18 We took such a violent battering from the storm that the next day they began to throw the cargo overboard. 19 On the third day, they threw the ship’s tackle overboard with their own hands. 20 When neither sun nor stars appeared for many days and the storm continued raging, we finally gave up all hope of being saved.

21 After they had gone a long time without food, Paul stood up before them and said: "Men, you should have taken my advice not to sail from Crete; then you would have spared yourselves this damage and loss. 22 But now I urge you to keep up your courage, because not one of you will be lost; only the ship will be destroyed. 23 Last night an angel of the God to whom I belong and whom I serve stood beside me 24 and said, ‘Do not be afraid, Paul. You must stand trial before Caesar; and God has graciously given you the lives of all who sail with you.’ 25 So keep up your courage, men, for I have faith in God that it will happen just as he told me. 26 Nevertheless, we must run aground on some island."

Pauls story has been one of constant persecution and yet constant faithfulness. Paul would stay the course despite the challenges - he counted his life nothing except to finish the task Christ set before him (Acts 20:24). One thing we note throughout Pauls challenges was Gods faithfulness to be with him through all the difficult times. Here we read that God sent an angel to Paul to assure him that he and the crew would reach ground safely. God promises to be with us in good and bad times, and when we remain faithful to God during trials we grow as Christians. While I 'see' Gods hand in my life and in others daily, I believe we can see God most clearly in our suffering.

Pauls story reflects perfectly what God expects from us in our trials. We will all face trials, but as Christians we are expected to remain faithful even in the bad time. Maybe I should say even-more during the bad times. Sometimes when time gets short or life demands get heavy, we cut out reading the bible, praying or serving at our church. I believe during these times we need to seek God even more. Martin Luther was quoted as saying that his day got so busy that he couldn’t start his day without two hours of prayer.

Passage: Acts 27-28

On Friday, December 3, 2010, Yujin wrote,

In Acts 27: 24 God sent an angel to tell Paul, "Do not be afraid, Paul; you must stand before Caesar; and behold, God has granted you all those who are sailing with you." Isn't that amazing?! David Livingstone once wrote in a letter describing the death of a fellow minister in Africa: "Men are immortal until their work is done."When everyone else is panicking, Paul has peace, because he knows his work is not yet finished. Paul is reminded of this by the angel, and even more, he is encouraged by God's granting of the lives of those on the boat with him. Whatever other purpose they may have had in life, part of that purpose was to encourage Paul and speed him on his way to Rome.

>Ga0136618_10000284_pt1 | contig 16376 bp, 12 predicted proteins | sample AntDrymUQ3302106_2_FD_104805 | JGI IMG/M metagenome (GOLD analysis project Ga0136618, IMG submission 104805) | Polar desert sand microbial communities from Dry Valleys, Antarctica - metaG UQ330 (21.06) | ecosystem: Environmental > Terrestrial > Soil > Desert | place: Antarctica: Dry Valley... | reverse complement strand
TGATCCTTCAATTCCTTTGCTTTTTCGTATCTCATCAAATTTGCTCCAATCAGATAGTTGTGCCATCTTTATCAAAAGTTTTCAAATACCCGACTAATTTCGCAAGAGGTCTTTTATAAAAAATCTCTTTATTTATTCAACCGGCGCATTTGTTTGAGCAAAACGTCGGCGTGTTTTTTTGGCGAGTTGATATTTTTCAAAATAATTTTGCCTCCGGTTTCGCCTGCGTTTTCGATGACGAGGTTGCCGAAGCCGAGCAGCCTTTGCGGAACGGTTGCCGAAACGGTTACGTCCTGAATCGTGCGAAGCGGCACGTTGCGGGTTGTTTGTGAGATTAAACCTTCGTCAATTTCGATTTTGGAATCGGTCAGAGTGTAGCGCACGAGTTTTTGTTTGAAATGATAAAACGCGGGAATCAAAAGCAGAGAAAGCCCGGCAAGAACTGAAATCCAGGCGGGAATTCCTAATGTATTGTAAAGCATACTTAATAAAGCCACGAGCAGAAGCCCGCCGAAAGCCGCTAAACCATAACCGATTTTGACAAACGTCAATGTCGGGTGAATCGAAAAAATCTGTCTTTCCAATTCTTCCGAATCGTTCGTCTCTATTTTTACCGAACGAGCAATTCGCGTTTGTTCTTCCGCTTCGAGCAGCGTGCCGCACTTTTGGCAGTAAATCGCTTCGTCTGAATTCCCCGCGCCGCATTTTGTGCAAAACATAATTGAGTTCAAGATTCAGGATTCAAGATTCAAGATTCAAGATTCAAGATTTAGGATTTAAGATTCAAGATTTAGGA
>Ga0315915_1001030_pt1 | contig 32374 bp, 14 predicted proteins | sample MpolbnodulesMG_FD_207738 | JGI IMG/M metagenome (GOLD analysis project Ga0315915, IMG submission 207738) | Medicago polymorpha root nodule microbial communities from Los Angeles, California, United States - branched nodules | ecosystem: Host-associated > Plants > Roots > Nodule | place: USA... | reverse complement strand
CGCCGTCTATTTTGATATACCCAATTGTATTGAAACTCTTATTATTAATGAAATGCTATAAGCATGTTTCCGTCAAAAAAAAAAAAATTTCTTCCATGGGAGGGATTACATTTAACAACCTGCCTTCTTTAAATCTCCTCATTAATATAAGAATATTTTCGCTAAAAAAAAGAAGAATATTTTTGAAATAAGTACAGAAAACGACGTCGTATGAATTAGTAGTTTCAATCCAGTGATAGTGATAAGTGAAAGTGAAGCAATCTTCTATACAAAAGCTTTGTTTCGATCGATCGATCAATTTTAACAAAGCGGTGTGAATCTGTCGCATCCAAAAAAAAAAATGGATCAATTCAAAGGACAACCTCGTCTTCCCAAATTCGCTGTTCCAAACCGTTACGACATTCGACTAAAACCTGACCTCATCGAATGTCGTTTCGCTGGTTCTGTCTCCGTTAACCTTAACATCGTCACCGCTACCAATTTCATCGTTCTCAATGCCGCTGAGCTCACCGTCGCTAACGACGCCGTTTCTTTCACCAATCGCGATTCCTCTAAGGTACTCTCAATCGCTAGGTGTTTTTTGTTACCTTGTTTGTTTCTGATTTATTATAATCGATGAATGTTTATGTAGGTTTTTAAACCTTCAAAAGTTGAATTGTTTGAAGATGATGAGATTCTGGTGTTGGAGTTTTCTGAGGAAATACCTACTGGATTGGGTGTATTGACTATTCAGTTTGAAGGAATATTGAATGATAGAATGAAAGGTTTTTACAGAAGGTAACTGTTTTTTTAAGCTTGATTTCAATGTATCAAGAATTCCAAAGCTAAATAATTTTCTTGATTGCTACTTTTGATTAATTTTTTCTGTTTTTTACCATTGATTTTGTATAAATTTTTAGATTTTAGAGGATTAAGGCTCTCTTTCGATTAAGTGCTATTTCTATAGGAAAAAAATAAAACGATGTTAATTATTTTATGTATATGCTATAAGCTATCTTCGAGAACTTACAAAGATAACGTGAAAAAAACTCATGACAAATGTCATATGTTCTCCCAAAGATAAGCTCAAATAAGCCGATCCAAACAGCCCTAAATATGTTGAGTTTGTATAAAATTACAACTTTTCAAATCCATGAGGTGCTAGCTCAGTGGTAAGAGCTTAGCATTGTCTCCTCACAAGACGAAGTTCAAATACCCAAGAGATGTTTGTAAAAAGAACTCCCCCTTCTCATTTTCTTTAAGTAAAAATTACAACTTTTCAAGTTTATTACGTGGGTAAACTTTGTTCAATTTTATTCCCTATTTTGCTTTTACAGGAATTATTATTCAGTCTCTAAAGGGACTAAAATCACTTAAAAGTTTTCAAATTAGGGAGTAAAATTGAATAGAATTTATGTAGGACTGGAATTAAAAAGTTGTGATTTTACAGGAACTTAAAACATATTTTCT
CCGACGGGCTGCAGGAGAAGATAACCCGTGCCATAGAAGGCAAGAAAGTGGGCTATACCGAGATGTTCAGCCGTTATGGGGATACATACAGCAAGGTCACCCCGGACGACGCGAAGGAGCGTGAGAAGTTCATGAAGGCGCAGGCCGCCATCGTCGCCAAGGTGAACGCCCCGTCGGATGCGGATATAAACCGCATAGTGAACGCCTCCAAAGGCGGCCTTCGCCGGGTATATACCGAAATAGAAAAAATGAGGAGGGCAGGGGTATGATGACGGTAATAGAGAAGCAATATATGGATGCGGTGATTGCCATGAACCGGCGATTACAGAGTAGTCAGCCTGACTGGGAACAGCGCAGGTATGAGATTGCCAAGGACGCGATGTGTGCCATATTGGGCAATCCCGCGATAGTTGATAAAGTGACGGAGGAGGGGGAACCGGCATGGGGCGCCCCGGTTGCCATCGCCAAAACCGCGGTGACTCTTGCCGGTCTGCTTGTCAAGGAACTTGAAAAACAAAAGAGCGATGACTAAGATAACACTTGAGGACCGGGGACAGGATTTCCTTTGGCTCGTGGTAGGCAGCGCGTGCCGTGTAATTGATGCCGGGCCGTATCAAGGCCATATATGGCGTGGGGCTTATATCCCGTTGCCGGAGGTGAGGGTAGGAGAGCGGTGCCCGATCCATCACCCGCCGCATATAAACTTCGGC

You and I are immortal until our work is done. The only question is what work wil that be. Are we, like Paul, giving our whole heart to proclaiming the Gospel of Jesus Christ through our testimonies and our lives? Or are we, like the sailers, just so many supporting players in the drama. Whatever our role, may we not forget that God is in control. And He is swiftly bringing His story to a dramactic and climatic end.

Secondly, if I might comment on an Old Testament citation by Paul in Acts 28:26-27. He quotes the commissioning of Isaiah in Isaiah 6:9-10. The citation follows the reference pretty closely, but there is one significant point of departure. Where Isaiah 6:10 reads, "Make the heart of this people calloused...", Paul writes, "For the heart of this people has become dull" in Acts 28:27. In Isaiah, God is doing the hardening. In Acts, the Jews' hearts are already hardened.

Is this not the very same scenario that we found with Pharaoh in the Exodus, where God hardened Pharaoh's heart and Pharaoh hardened his own heart? Paul helps us to understand the words of Isaiah, which perplexes us because it seems to suggest that God hardens hearts. He does, but there is a caveat. Paul's interpretative citation reminds us that people's hearts are already hardened, so that what God does in hardening hearts to accomplish His purposes was already their natural condition. When God uses unbelievers, as He did the Gentile and Jewish rulers in the crucifixion of Christ, He is not making them sinful. They are already sinful by nature (cf. Ephesians 2:2-3), but the sovereign God can use their sinfulness to achieve His ends, even the salvation of those that He has chosen to believe and receive eternal life.

Therefore, let all of us, who are chosen by God and called according to His purposes (cf. Romans 8:28; 8:33), fear God and give Him glory. Let us worship Him who made the heavens, the earth, the sea, and the springs of water (cf. Revelation 14:7).